The COVID-19 pandemic has brought a great amount of uncertainty as every corner of the country deals with this nearly unprecedented health crisis and social distancing measures. One thing on the mind of tens of millions of Americans is rent or mortgage payments. Others worry about the effects on the housing market as a whole. To try to bring some clarity in these uncertain weeks and months ahead, we have assembled some answers to common questions that intersect with real estate law. 

Do I still have to pay rent on the first of the month?

Specific relief and obligations for renters are generally decided on the state and local levels. Fortunately, more than 30 states have taken action to help renters and mortgage borrowers, but if you haven’t received specific guidance yet, be prepared to pay at least something at the start of each month for now. If you are genuinely worried about your ability to pay rent, which millions are, get in touch with your landlord and see if something can be worked out.

Can I be evicted anytime soon?

Again, this is something that is more applicable to guidance from your particular state, but the federal government has issued a 60-day moratorium on evictions in federal housing and properties that are backed by federal loans. 

As a realtor, what should I handle effects from the pandemic, and what should I expect?

No other profession will be affected quite like real estate brokers and agents in the coming days, weeks, and months. Stay-at-home orders have eliminated home showings in more than half the states, and almost all steps involved in the closing process must be done virtually. You may ask current and prospective clients if they have been exposed to COVID-19 or are currently experiencing related symptoms. However, you should ask all clients the same questions; Asian Americans have increasingly been the target of racist tirades and attacks due to the virus’ Chinese origins, so be sure you are treating everyone equally.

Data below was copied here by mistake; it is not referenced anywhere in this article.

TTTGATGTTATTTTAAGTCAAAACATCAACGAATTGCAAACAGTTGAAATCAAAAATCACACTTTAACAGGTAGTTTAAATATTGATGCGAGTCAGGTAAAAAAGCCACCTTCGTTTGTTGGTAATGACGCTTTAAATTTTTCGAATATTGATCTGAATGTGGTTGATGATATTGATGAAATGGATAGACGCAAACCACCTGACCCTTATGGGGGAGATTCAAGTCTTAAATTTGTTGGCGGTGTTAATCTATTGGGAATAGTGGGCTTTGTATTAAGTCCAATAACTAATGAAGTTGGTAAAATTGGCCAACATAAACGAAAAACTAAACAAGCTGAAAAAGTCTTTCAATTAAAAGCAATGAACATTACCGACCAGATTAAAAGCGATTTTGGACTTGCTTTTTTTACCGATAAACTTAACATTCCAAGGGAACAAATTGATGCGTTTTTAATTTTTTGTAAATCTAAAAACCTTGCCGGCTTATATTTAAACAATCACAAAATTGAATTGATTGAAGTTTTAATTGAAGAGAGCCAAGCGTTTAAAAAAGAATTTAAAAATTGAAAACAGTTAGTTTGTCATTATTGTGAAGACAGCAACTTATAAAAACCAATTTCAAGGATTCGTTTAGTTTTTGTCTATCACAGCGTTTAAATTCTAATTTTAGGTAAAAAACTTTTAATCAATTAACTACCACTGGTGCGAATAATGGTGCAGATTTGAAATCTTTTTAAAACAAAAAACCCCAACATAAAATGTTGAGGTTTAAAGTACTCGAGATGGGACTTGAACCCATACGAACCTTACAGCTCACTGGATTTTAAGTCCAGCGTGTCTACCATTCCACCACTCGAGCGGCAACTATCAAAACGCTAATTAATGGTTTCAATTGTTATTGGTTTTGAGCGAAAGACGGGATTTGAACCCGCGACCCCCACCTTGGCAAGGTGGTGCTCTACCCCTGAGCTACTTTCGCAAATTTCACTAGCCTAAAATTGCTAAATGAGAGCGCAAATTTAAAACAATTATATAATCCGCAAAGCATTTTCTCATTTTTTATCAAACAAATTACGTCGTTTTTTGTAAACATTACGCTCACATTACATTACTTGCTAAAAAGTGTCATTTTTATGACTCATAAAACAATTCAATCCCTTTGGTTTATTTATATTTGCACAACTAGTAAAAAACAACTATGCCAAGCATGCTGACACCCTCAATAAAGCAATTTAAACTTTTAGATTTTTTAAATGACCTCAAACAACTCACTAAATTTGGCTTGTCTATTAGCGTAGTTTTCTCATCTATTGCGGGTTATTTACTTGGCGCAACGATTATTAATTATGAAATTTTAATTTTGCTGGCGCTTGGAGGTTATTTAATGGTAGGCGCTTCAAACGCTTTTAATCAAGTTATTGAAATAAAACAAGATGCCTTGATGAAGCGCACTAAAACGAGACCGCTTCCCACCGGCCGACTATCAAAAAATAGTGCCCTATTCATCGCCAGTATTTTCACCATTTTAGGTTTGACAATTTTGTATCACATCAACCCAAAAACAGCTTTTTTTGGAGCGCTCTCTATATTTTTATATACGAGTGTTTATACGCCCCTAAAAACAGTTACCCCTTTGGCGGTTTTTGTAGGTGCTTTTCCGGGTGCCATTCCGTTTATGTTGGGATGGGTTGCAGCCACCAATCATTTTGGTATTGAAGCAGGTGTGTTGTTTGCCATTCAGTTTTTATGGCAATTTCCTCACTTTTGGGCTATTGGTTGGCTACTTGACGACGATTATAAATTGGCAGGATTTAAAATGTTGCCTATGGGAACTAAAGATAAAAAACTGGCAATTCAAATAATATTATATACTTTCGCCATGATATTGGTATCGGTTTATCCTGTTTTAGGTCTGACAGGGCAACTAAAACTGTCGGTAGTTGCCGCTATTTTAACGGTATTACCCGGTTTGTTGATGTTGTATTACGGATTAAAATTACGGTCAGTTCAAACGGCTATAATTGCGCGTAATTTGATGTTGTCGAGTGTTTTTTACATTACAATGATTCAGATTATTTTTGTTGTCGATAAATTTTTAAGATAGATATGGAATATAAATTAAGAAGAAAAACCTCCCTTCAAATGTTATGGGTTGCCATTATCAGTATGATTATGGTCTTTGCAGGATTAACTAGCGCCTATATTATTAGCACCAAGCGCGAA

It is frustrating for those who work in the real estate market to be affected by the current health crisis when the spring selling season was just getting underway. All steps involved in closing on properties that must be done in person will be delayed unless there is some way to complete them virtually. While the average home price will probably see a very modest decrease, the amount of buyers is also poised to dramatically decrease. Doing as much as you can over video and the telephone is crucial to continue to sell listings. If you are able to hold open houses, practice social distancing and triple down on disinfecting every surface that will be or has been touched.


Conditions for renters and the housing market are extremely fluid, and it will be months for everything to start getting back to normal. If you have a specific question about your lease agreement or performing your real estate duties, reach out to our firm so we can help you find a solution.